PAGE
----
• Hildegard of Bingen was a visionary (as in, she said she had visions) 12th-century German abbess who somehow found time to compose in between corresponding with popes and kings; writing books about theology, botany, philosophy, and medicine; founding a couple of abbeys; and inventing her own language, mixed with Latin in this particular song.
    • I don't know too much about Maddalena Casulana, but she worked in that weird late-Renaissance chromatic style that I enjoy so much, vaguely in the vein of the madman Carlo Gesualdo. This song is one of my favorites of hers.
    • Francesca Caccini wrote the first opera written by a woman in addition to a lot of harmonically beautiful songs, including this one. She was way more specific in her notation than most of her contemporaries, which is helpful for knowing how her music sounded but probably didn't go down so well with her contemporaries. This particular performance is absolutely stunning.
    • Barbara Strozzi was an illegitimate child who became such a renowned musician her aristocratic father legitimized her before dying. Granted, because of her sultry past (and out-of-wedlock procreation), she was followed throughout her life by rumors of a less palatable side career (if you catch my drift). (My students did an excellent video introduction of her.)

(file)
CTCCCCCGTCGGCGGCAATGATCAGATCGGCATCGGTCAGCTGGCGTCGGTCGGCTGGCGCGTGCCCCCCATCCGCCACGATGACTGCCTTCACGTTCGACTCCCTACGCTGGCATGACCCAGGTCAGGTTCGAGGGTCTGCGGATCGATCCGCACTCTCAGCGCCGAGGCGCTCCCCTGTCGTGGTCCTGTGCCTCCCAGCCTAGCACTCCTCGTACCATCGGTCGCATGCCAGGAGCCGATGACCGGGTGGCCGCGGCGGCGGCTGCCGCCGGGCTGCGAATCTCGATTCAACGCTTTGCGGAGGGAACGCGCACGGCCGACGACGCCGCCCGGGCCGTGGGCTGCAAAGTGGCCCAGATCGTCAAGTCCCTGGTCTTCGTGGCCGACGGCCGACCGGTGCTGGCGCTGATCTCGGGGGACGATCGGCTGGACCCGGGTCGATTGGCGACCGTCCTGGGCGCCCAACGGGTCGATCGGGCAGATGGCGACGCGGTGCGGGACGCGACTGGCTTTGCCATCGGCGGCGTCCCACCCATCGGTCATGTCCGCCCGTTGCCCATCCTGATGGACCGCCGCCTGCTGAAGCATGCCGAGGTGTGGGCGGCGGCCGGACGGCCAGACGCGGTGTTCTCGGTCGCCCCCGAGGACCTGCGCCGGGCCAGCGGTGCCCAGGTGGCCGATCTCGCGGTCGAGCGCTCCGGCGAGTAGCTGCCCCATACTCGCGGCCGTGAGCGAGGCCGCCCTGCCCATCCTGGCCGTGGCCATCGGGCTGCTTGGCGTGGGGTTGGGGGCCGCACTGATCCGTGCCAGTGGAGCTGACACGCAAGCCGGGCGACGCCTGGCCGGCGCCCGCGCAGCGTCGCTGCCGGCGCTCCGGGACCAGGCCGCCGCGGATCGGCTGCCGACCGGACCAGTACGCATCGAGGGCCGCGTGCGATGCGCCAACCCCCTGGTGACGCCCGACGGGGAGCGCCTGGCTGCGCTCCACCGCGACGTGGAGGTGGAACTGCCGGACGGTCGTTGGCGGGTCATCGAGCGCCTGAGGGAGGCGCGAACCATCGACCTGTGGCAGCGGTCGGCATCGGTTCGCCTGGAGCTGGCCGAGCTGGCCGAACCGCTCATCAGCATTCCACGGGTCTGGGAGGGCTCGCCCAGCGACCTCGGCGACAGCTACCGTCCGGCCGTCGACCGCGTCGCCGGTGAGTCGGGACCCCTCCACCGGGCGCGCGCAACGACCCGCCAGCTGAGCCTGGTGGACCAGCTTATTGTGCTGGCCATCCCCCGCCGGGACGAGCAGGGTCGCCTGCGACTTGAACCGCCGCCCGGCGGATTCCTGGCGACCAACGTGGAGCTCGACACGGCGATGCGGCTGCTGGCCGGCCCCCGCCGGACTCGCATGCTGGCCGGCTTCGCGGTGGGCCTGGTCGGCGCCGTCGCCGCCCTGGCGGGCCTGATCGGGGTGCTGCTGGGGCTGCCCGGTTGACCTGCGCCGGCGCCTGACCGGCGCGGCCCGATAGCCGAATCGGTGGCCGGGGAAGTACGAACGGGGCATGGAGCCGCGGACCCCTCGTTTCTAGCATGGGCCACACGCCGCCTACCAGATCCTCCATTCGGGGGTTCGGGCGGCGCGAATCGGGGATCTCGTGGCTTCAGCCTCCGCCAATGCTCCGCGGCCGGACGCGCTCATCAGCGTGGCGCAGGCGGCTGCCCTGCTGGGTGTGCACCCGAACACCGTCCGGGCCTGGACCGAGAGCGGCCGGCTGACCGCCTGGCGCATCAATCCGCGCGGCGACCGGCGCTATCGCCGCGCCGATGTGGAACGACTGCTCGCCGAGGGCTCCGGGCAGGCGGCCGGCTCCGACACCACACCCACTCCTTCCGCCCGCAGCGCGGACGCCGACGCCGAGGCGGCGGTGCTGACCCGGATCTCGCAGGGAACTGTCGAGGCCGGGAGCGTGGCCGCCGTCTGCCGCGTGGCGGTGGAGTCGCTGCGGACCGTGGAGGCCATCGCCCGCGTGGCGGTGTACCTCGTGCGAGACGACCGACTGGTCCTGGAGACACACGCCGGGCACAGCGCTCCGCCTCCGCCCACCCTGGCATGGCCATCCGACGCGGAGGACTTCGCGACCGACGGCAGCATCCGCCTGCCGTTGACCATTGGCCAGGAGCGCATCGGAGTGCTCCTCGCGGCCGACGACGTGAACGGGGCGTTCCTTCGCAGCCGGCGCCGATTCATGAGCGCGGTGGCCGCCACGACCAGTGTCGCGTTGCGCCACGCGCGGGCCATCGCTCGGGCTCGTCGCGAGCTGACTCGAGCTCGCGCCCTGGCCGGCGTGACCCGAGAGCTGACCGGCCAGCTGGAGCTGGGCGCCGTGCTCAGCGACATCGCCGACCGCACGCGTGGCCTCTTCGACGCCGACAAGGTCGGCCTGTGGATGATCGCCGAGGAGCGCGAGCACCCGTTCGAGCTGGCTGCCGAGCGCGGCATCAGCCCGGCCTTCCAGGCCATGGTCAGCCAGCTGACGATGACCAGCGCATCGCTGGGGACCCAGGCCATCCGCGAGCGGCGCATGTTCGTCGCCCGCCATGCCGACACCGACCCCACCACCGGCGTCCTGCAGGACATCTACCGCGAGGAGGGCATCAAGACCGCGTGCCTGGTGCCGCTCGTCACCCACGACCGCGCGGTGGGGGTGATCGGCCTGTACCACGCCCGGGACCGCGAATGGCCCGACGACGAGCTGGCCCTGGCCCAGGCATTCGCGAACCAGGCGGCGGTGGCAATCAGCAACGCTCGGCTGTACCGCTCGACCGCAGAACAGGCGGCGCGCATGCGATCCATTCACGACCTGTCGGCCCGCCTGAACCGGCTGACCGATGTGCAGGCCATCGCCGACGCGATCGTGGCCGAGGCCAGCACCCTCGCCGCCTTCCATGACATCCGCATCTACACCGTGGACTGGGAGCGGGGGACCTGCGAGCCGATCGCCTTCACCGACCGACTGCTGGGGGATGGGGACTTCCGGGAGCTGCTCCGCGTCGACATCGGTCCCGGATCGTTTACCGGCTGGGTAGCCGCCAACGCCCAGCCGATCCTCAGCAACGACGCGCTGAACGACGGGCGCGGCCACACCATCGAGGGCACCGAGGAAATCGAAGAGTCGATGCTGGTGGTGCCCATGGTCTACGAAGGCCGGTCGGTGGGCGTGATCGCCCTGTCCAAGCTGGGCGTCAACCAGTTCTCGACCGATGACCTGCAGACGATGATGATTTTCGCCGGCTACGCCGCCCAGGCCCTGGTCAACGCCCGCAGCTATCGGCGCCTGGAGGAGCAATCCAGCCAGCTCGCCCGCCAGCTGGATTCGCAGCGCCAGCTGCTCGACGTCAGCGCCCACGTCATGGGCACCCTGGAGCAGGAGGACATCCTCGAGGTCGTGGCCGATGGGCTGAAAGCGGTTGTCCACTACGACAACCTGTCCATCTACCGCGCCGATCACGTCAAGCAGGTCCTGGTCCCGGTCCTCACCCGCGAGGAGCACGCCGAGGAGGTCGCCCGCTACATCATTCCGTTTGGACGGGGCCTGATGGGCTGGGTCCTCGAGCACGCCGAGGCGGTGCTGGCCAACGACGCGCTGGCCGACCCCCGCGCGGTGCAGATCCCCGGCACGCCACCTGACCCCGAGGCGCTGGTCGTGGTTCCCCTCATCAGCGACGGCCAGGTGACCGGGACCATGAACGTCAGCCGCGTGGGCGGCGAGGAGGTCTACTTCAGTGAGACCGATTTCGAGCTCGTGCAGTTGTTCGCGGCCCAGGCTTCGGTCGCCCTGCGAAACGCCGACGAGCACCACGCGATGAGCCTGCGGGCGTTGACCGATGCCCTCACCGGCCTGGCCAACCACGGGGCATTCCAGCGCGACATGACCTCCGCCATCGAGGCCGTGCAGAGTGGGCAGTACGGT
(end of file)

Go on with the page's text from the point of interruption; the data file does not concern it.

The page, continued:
• Amy Beach was a fellow New Englander (as part of the Second New England School) and one of the first American composers to be successful outside the country. This is a nice song of hers, but her true chops will show up later in her orchestral music.
    • Meredith Monk is a really strange human being and solidly one of my favorite composers, living or otherwise. She has an astonishing command of her voice and breathtaking creativity in the use of ensembles. Also do yourself a favor and check out her recent "Water/Sky Rant." She will return here for sure.
    • Vienna Teng (a.k.a., Cynthia Yih Shih) is a Taiwanese-American pianist and singer/songwriter who writes unexpectedly layered lyrics for her music. I'm not terribly familiar with her body of work, but her album Aims is great and this song, "Hymn of Acxiom," is particularly astonishing. Google around for the full story on the song; it's mind-blowing (which is why it's in our curriculum at BAA).

    Website updates